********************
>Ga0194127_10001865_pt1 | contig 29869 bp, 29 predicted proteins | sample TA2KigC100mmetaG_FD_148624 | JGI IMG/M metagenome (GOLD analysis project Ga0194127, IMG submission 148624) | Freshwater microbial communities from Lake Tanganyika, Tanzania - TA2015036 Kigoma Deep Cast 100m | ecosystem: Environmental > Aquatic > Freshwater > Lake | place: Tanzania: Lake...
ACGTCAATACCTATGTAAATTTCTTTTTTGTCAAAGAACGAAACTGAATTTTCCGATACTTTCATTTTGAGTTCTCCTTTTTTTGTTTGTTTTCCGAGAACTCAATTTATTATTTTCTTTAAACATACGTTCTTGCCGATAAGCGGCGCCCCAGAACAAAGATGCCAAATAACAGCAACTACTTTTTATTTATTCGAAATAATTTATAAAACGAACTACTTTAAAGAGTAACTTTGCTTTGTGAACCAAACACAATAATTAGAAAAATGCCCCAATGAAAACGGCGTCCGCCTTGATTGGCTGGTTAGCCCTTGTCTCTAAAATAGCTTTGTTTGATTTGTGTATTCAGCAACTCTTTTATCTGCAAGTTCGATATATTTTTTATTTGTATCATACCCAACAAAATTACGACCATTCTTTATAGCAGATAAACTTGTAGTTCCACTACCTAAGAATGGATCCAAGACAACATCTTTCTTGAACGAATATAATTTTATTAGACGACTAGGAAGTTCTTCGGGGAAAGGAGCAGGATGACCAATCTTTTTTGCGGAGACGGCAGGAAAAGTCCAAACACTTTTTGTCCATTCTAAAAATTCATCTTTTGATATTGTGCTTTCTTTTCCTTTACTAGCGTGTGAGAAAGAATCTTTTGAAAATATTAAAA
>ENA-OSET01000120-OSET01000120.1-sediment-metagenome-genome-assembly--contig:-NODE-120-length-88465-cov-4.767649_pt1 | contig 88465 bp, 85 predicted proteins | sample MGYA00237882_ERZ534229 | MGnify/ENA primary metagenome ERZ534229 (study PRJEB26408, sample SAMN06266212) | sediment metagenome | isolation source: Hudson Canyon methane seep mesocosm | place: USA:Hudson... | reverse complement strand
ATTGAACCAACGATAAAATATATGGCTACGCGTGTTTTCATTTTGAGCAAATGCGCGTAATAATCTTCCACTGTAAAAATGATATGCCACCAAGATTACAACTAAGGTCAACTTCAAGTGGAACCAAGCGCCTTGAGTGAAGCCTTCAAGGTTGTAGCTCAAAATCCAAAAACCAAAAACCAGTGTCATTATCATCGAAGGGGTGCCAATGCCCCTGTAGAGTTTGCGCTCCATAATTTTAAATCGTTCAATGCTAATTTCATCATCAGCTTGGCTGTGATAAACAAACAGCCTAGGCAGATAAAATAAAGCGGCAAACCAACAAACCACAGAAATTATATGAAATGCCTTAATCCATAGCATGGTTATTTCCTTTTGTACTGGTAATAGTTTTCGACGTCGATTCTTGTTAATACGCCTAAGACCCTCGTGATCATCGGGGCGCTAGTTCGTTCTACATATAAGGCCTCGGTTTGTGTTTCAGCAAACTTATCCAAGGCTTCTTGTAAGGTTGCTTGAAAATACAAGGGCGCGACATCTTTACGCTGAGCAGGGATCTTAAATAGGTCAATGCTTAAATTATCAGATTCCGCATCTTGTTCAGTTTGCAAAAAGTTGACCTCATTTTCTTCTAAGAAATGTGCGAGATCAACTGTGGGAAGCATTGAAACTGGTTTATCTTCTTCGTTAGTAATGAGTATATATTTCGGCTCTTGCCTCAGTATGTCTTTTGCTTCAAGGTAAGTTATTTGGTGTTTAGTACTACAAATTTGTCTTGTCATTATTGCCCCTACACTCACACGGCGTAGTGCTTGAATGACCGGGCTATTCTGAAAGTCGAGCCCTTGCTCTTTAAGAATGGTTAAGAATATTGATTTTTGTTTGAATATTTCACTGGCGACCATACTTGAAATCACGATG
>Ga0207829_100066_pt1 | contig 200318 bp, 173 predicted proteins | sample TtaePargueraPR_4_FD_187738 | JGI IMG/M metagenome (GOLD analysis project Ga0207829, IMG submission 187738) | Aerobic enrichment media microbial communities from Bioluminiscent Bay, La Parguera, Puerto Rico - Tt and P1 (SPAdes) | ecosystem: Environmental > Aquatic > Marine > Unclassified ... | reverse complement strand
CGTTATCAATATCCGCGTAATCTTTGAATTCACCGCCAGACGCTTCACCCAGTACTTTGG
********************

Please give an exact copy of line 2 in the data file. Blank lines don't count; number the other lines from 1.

ACGTCAATACCTATGTAAATTTCTTTTTTGTCAAAGAACGAAACTGAATTTTCCGATACTTTCATTTTGAGTTCTCCTTTTTTTGTTTGTTTTCCGAGAACTCAATTTATTATTTTCTTTAAACATACGTTCTTGCCGATAAGCGGCGCCCCAGAACAAAGATGCCAAATAACAGCAACTACTTTTTATTTATTCGAAATAATTTATAAAACGAACTACTTTAAAGAGTAACTTTGCTTTGTGAACCAAACACAATAATTAGAAAAATGCCCCAATGAAAACGGCGTCCGCCTTGATTGGCTGGTTAGCCCTTGTCTCTAAAATAGCTTTGTTTGATTTGTGTATTCAGCAACTCTTTTATCTGCAAGTTCGATATATTTTTTATTTGTATCATACCCAACAAAATTACGACCATTCTTTATAGCAGATAAACTTGTAGTTCCACTACCTAAGAATGGATCCAAGACAACATCTTTCTTGAACGAATATAATTTTATTAGACGACTAGGAAGTTCTTCGGGGAAAGGAGCAGGATGACCAATCTTTTTTGCGGAGACGGCAGGAAAAGTCCAAACACTTTTTGTCCATTCTAAAAATTCATCTTTTGATATTGTGCTTTCTTTTCCTTTACTAGCGTGTGAGAAAGAATCTTTTGAAAATATTAAAA